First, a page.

What should you do if your Manager is not helping you grow and you see little growth opportunities? Should you stay at the job and try to learn as much as possible or should you definitely leave the company and look for a new opportunity?
First thing to do is to check with your manager how they think about your growth. They may be thinking that they are helping you, and it is just your perspectives that are misaligned. Ask them about their definition next level of growth for you (see answer above about growing skills for details), and then ask them how are they planning to invest in your growth - have they considered additional opportunities, challenges, projects to give to you to help you grow?
If the result of the above effort does not result in a clear growth plan with a commitment from a manager to invest in you (it's their job!), consider switching.
If that is you now, we are hiring a lot of PMs at Atlassian, and work diligently on building growth plans for all of our PMs :-)
What do you value in your life right now?
- If it is career growth and you are not getting that, needless to say, it is time for a change.
- If you want to maximize your impact and you have the tools to deliver your best work/create the most impact, stay.
- If you are optimizing for pay and external opportunities won't give a decent raise, stay.
- If you are enjoying a work-life balance and don't want to go through the ramp-up of a new company, stay.
- What else?
Most likely you'd want at least some if not all of the above. In the end, you have to follow your gut sense and get as many thoughts as possible from trusted mentors. A few things that might help:
- Always be open to new opportunities. Something might just click.
- Figure out a way to communicate upward and influence change. Managers with a growth mindset would be looking to learn how to better help their teams and retain the star performers!
There is "not helping", or even not knowing that help is needed, and then there is actively blocking. I'm going to assume it is not the latter - actively blocking. There are remedies for that too, though much depends on the situation, the players, your determination, and some luck.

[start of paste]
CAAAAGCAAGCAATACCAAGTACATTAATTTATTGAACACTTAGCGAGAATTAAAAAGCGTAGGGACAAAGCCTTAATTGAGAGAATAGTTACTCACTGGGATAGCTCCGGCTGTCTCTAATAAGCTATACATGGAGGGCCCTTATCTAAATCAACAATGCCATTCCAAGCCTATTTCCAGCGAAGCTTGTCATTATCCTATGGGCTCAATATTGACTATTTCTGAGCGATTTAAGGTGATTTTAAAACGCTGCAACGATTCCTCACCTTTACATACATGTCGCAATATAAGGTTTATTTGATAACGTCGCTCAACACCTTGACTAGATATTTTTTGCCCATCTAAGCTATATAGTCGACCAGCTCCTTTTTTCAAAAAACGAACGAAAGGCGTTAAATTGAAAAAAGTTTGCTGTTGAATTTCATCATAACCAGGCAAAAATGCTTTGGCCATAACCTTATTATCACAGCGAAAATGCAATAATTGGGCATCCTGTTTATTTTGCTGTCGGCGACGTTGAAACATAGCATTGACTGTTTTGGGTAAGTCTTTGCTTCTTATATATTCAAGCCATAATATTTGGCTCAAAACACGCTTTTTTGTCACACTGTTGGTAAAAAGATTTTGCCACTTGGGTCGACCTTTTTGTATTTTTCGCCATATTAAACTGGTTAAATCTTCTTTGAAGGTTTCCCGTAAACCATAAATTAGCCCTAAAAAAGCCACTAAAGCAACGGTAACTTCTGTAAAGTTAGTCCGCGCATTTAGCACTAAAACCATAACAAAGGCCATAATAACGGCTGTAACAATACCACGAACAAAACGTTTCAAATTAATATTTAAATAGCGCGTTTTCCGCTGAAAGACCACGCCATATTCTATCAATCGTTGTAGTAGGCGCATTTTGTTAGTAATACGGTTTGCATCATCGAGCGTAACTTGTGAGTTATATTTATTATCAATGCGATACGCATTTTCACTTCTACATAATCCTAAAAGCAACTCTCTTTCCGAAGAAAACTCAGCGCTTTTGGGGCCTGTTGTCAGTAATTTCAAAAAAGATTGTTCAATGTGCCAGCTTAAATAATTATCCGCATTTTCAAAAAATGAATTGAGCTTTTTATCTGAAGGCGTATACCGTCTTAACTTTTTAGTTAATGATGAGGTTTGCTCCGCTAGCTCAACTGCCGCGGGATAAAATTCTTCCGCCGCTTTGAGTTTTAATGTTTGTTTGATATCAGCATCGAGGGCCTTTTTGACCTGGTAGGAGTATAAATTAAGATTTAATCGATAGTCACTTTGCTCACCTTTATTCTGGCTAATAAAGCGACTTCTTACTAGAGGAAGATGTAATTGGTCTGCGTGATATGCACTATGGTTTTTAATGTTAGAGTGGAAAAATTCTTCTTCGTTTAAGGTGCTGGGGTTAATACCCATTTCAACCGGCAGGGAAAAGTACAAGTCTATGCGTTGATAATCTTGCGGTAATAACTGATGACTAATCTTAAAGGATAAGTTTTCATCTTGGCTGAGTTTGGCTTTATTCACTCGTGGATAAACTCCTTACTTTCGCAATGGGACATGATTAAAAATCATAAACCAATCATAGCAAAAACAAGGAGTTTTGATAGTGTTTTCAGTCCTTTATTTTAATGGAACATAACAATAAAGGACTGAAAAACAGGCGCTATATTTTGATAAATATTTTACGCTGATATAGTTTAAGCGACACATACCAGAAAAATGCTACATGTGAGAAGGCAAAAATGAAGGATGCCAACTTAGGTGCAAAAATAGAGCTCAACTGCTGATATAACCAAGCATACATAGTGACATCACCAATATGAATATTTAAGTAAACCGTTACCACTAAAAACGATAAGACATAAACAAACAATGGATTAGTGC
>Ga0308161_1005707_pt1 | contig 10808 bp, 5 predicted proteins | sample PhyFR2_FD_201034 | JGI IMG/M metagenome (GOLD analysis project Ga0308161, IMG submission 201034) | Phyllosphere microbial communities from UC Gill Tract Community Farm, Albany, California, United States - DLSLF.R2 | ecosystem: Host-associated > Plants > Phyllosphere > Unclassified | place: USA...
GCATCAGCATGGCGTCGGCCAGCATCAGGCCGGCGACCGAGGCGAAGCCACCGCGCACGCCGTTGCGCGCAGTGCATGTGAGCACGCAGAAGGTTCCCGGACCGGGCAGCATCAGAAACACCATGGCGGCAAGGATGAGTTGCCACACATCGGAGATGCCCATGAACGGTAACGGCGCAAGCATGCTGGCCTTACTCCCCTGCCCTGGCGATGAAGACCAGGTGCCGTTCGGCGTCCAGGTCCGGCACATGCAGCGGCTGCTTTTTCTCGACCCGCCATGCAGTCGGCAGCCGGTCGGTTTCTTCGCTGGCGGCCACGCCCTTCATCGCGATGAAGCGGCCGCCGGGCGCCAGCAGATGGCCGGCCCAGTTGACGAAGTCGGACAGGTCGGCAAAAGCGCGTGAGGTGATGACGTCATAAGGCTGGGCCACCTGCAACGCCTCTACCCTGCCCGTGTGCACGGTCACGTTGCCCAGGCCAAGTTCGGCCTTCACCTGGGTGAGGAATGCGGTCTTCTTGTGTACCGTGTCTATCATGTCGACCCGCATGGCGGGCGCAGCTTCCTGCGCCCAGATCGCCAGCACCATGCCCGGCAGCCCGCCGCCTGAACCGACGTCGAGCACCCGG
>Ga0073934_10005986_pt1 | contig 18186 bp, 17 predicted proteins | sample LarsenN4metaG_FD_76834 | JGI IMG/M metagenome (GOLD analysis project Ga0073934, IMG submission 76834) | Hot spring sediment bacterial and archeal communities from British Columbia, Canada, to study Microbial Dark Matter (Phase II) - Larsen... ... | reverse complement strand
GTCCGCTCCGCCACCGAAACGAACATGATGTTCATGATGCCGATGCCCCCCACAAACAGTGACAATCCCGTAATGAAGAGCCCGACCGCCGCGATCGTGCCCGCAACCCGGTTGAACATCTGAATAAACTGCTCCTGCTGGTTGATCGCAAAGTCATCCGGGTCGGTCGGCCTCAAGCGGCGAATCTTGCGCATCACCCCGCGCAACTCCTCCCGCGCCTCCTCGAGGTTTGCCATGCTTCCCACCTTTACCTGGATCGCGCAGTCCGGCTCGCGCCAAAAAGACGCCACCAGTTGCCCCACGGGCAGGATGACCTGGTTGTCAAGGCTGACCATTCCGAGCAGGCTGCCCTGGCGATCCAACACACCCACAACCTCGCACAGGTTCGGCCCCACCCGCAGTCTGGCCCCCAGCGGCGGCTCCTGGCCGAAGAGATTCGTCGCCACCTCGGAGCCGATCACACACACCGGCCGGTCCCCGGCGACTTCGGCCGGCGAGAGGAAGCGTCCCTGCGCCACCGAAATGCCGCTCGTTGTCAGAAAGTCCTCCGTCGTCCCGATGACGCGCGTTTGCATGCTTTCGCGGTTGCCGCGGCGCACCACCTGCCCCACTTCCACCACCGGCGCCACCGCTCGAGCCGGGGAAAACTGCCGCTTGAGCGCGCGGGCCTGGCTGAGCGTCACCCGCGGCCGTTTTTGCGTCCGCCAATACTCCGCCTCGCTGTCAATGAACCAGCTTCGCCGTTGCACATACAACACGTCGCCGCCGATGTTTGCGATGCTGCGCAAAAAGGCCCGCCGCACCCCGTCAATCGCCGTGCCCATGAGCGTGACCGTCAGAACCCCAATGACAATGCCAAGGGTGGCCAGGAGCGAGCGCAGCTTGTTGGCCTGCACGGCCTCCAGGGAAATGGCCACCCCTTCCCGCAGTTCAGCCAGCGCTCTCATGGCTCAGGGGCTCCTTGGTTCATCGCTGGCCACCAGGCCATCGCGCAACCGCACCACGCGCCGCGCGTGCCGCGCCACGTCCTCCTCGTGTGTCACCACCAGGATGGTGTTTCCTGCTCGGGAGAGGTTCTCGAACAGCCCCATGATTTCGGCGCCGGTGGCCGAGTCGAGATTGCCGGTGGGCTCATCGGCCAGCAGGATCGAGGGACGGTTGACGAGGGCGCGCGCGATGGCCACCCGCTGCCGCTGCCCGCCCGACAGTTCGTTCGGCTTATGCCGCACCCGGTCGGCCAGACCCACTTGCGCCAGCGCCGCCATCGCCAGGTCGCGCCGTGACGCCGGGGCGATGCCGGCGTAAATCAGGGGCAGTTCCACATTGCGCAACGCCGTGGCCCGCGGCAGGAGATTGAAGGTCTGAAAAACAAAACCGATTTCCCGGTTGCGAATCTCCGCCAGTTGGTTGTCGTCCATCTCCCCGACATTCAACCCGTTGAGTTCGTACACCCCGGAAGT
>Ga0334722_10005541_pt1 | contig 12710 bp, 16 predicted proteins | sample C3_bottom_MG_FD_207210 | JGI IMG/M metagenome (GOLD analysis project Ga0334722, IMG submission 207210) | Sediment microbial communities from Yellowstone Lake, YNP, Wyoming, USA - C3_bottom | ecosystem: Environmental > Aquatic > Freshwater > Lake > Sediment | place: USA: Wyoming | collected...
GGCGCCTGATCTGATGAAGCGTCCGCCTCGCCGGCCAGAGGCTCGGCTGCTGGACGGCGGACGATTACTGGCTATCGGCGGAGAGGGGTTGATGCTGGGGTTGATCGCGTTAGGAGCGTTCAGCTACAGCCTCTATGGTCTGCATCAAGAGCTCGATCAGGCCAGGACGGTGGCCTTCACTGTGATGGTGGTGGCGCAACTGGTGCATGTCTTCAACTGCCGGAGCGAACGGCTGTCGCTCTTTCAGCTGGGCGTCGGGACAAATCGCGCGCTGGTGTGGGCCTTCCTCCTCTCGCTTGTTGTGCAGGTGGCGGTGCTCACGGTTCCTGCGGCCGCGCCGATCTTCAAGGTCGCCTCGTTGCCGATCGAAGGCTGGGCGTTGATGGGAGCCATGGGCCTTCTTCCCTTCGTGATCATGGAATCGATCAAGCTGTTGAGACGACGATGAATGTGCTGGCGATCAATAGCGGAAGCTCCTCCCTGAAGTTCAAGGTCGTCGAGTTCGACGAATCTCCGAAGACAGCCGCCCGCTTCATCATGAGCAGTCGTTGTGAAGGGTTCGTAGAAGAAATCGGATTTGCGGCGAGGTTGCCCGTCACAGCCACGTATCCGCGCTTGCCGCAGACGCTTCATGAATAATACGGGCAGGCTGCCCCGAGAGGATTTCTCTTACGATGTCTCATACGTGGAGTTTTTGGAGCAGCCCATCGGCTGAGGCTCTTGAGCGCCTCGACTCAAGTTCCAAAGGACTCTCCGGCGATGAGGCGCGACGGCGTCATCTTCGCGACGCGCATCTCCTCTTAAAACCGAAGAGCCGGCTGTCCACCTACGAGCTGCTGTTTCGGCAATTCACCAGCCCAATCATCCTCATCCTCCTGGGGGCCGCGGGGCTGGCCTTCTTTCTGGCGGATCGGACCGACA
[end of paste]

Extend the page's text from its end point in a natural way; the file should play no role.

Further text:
Otherwise, step 1 would be to have a conversation with your manager dedicated to how you would like to get help. I good starting point is documenting an IDP (individual development plan). Think through what and how you aspire to be, then self-assess what is needed to get there and what stands in your way - experience, training, project exposure, technical knowledge? Or soft skills? Or something else? Pencil in how and who can help remove the obstacles and open doors.
Step 2 is to go through the IDP with your manager. Check if they agree that the steps you outline lead to where you have articulated you want to be and how much they can help. Be prepared for the conversation to go in less comfortable territory around execution, soft skills, reputation, communication, and influence.
Step 3 The IDP becomes a collaborative roadmap for you and your manager on how to get you from A to B in terms of growth with action items. Don't forget to add and agree clear metrics on how any item in the IDP will be deemed done.
When facing a situation where your manager isn't supporting your growth and opportunities seem limited, it essentially boils down to two choices: 1. Change your environment within the company, or 2. Change your environment by moving to a new company. If you feel stagnant, first attempt to seek new challenges, additional responsibilities, or mentorship internally. If these efforts don’t yield results, it might be time to consider external opportunities. There's no set timeframe for making this decision; it's more about evaluating whether you're still learning and growing. If you're not, and internal changes don't help, it may be time to explore new horizons. Trust your instincts – if you feel you're not progressing, taking proactive steps is key, whether it's internally or elsewhere.
As always, it depends. First, you should think of yourself as the CEO of your own career. Managers and job ladders can help, but the responsibility is on you to make it happen. If your manager isn't helping you help yourself, ask yourself why. Have you been transparent about your career ambitions? Have you identified the gaps you need and skills you want to develop to go to the next level? Does your manager even know that they aren't helping you grow?
Start by answering thosee questions. If you've exhausted all of the resources your manager and company are able to offer, then yes, I would go elsewhere. But you owe it to yourself to make sure you give them the opportunity to help you first.